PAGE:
“I have no special talents. I am just passionately curious.” – Albert Einstein
The age-old adage, “curiosity killed the cat” seems to suggest that inquisitiveness is a dangerous thing; that it leads us down a path of danger, that it is fraught with hurdles and is an unnecessary use of time.
Curiosity, however, is an essential ingredient to great leadership and all too often, we fall into a pattern of accepting things at face value, perhaps because sometimes it seems easier or more convenient to continue as we do, particularly when nothing in particular may need fixing.
Science fiction author C. J. Cherryh famously said, “ignorance killed the cat; curiosity was framed!” Her statement could not be more accurate. A lack of awareness can mean we begin to accept things as they are and can quickly become stuck in our ways of working and doing business. Momentum is stalled and the ideas and innovation that can help to drive businesses stagnate.
So, it should come as no surprise that truly great leaders are also curious leaders.
They seem to be in possession of an extraordinary curiosity for exploring ‘the new’; for learning and discovery; for the possibility of what could be and not merely what is. They are motivated by the desire to improve and better their own lives, careers and the organisations that they lead. They are not satisfied with maintaining the status quo.
Being curious does not mean being distracted. In our hyper-connected world it is a challenge not to become overwhelmed and distracted with the world of information that is available at your fingertips. The ability to effectively channel your curiosity to the things that matter is what defines a ‘healthy curiosity’ and sets the truly successful people apart.
So why is curiosity important? Many articles highlight the value it brings, including helping us to overcome our fears, to building a greater sense of self-awareness and an ongoing cycle of learning. In thinking with curiosity, doing so also acts as a great source of influence, inspiration and motivation and leads to greater agility, innovation and creativity. Additionally, it helps us to maintain and gain clarity, relevance and purpose in what we do.
Curiosity showcases your personal brilliance: Asking why or how helps us clarify situations and issues. It encourages us to adopt a proactive solution-oriented style of thinking rather than a reactive problematic view of the world.
With that in mind, how can we actively build curiosity in our own lives each day? What follows are five key actions you can take to help cultivate a greater sense of curiosity.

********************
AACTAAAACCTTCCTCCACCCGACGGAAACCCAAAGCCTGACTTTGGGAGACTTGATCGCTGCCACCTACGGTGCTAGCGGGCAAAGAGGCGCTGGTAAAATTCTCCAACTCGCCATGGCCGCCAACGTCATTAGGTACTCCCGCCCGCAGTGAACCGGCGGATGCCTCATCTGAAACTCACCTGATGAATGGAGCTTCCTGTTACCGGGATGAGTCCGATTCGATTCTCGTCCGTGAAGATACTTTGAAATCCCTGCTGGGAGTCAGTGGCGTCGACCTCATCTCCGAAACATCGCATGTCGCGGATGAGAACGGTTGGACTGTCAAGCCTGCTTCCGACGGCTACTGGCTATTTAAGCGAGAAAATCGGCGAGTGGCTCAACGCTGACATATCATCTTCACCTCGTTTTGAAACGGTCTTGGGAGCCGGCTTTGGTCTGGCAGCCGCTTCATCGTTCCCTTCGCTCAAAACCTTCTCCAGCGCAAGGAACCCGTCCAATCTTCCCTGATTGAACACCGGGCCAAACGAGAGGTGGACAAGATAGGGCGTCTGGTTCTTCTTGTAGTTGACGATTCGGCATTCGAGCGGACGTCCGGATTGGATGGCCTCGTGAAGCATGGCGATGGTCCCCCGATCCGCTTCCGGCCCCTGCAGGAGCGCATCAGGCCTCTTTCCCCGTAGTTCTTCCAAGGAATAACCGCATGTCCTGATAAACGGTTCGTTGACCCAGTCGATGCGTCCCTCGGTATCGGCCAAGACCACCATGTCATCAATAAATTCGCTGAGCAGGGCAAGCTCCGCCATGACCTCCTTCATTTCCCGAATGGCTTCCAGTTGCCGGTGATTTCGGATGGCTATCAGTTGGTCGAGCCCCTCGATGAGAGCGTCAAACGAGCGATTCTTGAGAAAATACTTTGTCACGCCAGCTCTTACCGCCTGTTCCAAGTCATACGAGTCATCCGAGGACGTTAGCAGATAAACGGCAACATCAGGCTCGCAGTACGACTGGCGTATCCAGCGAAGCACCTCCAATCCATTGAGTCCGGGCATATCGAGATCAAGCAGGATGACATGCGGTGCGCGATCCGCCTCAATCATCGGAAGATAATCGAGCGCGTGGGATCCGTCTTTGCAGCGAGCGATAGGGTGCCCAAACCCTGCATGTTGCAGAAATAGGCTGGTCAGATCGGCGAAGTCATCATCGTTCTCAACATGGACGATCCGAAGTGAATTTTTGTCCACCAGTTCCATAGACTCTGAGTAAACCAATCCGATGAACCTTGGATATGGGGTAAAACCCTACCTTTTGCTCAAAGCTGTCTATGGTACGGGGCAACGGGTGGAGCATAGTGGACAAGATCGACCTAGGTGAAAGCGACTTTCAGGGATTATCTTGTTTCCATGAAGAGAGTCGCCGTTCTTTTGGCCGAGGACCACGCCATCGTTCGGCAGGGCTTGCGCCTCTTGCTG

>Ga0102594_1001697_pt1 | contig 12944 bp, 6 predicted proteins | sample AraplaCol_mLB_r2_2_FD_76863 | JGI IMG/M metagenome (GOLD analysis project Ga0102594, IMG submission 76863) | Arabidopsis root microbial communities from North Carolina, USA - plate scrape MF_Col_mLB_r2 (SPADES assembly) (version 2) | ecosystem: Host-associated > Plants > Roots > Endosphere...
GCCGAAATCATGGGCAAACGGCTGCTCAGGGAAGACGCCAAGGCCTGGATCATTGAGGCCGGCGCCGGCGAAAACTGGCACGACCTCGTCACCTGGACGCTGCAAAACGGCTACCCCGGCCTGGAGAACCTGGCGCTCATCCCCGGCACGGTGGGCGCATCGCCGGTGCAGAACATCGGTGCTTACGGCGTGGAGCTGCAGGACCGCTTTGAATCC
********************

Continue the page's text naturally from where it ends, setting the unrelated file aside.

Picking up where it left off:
Commit to an open mind: Not only do we need to commit to learning and embracing the new, but also to unlearning and relearning. Our ability to change our view on the way that things have always been done and embrace new ways can be a continual challenge, however a curious mindset will actively support the embracing not only of new ideas but also new ways to approach things.
Ask questions – lots of them: Your outcomes and direction are greatly determined by the quality of the questions you ask yourself and those around you. Seeking understanding and not merely responses will help create and open up new opportunities, solutions and pathways.
Don’t accept the status quo: Challenge the norm – ask why? How many times have we heard the response ‘because that’s the way we’ve always done it’ or ‘that’s just the way we do things around here’ only to discover that the blind acceptance of the status quo is what is holding us back from achieving great things. Creating a safe environment that encourages exploration of the ‘why’ is a key part of developing critical thinking and action-oriented outcomes.
Adopt a healthy regard for learning: Successful individuals and great leaders are never satisfied with what they know. They advocate the need for lifelong learning and recognise that learning does not stop with the acquisition of a certain role or title. Seeing learning as fun and a source of motivation and knowledge will make you naturally want to dig deeper.
Collaborate: None of us have all the answers. Seeking out new relationships and engaging with those around you will ensure that the ‘ideas bank’ remains a rich resource to tap into. Not only does it make what we do more rewarding, but it also provides you with fresh thinking and different perspectives.
We all need to encourage and celebrate curiosity. We need it for both our own careers and the businesses that we lead. We need to see our organisations filled with people who know how to ask questions and who are experienced in finding answers and creating solutions; people who aren’t’ afraid to fall or fail for they know that they have the ability and confidence to stand and continue seeking out the best possible path forward. People who don’t want to settle for ‘what is’ but want to explore the ‘what if’ moments both for themselves and the organisations they work for.
Seeking out the world of possibility and not just accepting the world of ‘what is’ brings so many rich rewards and much fulfillment. Can you think of a recent situation in which your curiosity made a difference, or made a positive impact on your work?